To Blame Laissez-Faire, Anti-Market Media Must Do Better

Like many of us at CEI, it looks like my former boss Phil Gramm isn’t interested in helping anybody pretend that today’s financial crisis was caused by “deregulation.”

Money and credit in the U.S. have, of course, been tweaked, folded, sqeezed and re-tweaked by a central bank—the Federal Reserve—for almost a century. On top of that, if cable news and talk radio are any indication, few seem to be forgetting that the collapse is largely rooted in a failure of welfare-statism—the artificial stimulation of housing markets over and above what free markets could, in reality, sustain.

The article is called “A Deregulator Looks Back, Unswayed.” It’s written in the faint-praise mode, with references to childhood in Georgia offset with an air of condescension and looky-here come-uppance, with quotes by detractors conveying to the reader that, gee, successful deregulation efforts like Gramm-Leach-Bliley kinda backfired and were largely this guy’s fault. But, no. All capitalism is meant to do is help facilitate wealth creation among strangers; we still have a long way to go—especially now with the collapse of investment banking in America. Along with it’s evolution of wealth-creating instruments, the private sector must evolve disciplinary ones as well (See Friedrich Hayek’s New Confusion About Planning” sorry, no link–hit the library, folks!).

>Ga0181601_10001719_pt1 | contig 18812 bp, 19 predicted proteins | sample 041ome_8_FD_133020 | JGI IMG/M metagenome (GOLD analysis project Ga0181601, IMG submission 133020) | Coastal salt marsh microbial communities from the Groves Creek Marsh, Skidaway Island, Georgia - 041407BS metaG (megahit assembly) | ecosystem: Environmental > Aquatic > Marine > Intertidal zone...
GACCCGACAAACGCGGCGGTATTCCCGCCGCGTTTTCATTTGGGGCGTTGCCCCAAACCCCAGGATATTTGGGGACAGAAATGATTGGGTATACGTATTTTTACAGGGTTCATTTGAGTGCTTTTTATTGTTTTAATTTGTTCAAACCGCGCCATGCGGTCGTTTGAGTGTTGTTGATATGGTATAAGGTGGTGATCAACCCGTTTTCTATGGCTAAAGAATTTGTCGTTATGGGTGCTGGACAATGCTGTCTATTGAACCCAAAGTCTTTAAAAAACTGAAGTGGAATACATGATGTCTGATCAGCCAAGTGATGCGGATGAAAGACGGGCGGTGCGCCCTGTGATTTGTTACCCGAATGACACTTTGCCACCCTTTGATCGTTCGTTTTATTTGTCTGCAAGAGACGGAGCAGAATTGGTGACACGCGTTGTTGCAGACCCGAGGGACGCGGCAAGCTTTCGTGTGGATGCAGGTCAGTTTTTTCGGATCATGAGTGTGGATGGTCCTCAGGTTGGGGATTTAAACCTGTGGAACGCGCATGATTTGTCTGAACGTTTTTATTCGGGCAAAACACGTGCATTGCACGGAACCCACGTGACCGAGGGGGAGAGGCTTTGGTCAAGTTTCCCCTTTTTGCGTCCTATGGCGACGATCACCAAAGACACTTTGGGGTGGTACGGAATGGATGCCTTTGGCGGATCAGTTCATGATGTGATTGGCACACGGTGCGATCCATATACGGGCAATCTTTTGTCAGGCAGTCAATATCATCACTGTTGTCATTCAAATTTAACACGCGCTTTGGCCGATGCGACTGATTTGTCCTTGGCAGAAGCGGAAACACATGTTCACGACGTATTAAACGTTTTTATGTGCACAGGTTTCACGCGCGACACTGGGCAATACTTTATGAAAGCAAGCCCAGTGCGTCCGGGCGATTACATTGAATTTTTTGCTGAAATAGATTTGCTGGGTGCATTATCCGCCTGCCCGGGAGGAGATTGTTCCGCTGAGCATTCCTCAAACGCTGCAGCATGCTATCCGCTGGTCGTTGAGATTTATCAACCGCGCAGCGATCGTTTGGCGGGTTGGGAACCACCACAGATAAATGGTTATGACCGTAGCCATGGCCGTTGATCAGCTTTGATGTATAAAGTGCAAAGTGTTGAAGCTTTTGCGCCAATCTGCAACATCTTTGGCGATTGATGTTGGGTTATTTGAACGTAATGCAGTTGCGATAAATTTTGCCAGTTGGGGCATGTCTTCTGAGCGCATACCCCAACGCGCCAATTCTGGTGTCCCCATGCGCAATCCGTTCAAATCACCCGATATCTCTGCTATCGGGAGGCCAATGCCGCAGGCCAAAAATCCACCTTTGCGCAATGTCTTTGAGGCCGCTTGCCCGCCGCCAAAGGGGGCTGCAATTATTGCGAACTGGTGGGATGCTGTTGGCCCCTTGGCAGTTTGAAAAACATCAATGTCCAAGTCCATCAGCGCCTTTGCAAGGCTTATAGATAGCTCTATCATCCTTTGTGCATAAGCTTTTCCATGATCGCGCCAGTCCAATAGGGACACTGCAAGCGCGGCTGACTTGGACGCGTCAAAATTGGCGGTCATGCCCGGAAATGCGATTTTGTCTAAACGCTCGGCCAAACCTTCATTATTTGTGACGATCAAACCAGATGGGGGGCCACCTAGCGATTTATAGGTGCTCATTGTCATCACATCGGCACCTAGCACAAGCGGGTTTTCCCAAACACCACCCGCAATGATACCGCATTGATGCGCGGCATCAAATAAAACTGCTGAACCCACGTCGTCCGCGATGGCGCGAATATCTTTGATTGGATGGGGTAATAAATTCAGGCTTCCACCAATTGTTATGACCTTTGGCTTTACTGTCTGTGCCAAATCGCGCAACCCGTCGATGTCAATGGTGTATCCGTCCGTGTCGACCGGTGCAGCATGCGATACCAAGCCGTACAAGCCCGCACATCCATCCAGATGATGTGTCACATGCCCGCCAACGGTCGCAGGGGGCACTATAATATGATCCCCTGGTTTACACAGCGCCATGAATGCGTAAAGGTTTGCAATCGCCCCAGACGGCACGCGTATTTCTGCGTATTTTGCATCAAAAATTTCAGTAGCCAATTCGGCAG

I don’t see a lot of heroes in the bailout effort, and think Gramm is one of the few who, given the “rescue” culture, can look over the horizon and chart a way out, a way toward the right kind of laissez faire and re-emergence of competitive instruments that discipline future financial markets far better than regulators can (for example, increase the private sector’s ability to discipline bad management by such means as “hostile” takeovers.) Such instuments are crucial, yet are dampened when replaced by regulation; it is precisely such competitive discipline that assures that in actual free markets, no business gets too big to fail.

In later posts I’ll discuss some of Gramm’s broader reform ideas like a “Regulatory Reduction Commission” that deserve play, especially in today’s environement when all the impulses are in the direction of regulatory expansion; our current path is destined to make the same mistakes all over again by growing government and in effect, making entities already artificially “too big to fail” even bigger. But the importance of periodic purges of general regulatory underbrush, and of and putting an expiration date of every new rule, can’t be overstated.

If only politicians were as brave in constraining the Bailout to Nowhere and this week’s Bailout on Wheels as Gramm was on the mid-90s effort to centralize the U.S. health care sector. He declared that nationalized health care would pass “Over my cold, dead political body.” His private-sector body is still very much alive.